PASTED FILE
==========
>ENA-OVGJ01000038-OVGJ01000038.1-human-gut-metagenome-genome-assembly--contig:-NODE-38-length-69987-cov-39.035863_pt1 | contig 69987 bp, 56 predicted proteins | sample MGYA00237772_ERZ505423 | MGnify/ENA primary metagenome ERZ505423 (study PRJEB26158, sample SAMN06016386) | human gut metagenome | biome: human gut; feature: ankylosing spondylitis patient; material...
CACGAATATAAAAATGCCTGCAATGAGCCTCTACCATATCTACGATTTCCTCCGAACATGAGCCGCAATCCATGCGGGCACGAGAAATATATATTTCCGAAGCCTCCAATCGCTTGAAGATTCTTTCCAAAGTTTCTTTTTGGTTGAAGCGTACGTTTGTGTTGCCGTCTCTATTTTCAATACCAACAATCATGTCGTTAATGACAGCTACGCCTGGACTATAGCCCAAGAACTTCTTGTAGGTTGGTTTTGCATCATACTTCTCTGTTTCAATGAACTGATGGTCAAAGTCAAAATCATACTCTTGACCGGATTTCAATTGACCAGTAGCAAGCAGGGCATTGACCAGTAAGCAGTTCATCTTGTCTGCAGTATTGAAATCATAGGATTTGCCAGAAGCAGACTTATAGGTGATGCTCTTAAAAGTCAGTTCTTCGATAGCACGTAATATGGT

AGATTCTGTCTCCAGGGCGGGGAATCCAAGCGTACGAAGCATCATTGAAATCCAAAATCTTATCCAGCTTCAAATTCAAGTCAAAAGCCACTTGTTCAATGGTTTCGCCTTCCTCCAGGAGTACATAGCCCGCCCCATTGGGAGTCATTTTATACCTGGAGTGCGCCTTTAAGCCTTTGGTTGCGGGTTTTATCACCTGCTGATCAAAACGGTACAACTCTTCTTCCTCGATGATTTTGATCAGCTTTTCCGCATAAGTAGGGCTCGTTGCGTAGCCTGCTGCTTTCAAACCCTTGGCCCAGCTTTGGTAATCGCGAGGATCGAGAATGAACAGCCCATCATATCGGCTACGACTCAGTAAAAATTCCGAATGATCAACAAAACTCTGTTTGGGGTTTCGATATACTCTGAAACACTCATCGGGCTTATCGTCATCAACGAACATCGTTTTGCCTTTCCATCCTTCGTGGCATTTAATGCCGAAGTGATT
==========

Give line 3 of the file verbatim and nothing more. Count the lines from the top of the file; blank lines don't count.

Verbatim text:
AGATTCTGTCTCCAGGGCGGGGAATCCAAGCGTACGAAGCATCATTGAAATCCAAAATCTTATCCAGCTTCAAATTCAAGTCAAAAGCCACTTGTTCAATGGTTTCGCCTTCCTCCAGGAGTACATAGCCCGCCCCATTGGGAGTCATTTTATACCTGGAGTGCGCCTTTAAGCCTTTGGTTGCGGGTTTTATCACCTGCTGATCAAAACGGTACAACTCTTCTTCCTCGATGATTTTGATCAGCTTTTCCGCATAAGTAGGGCTCGTTGCGTAGCCTGCTGCTTTCAAACCCTTGGCCCAGCTTTGGTAATCGCGAGGATCGAGAATGAACAGCCCATCATATCGGCTACGACTCAGTAAAAATTCCGAATGATCAACAAAACTCTGTTTGGGGTTTCGATATACTCTGAAACACTCATCGGGCTTATCGTCATCAACGAACATCGTTTTGCCTTTCCATCCTTCGTGGCATTTAATGCCGAAGTGATT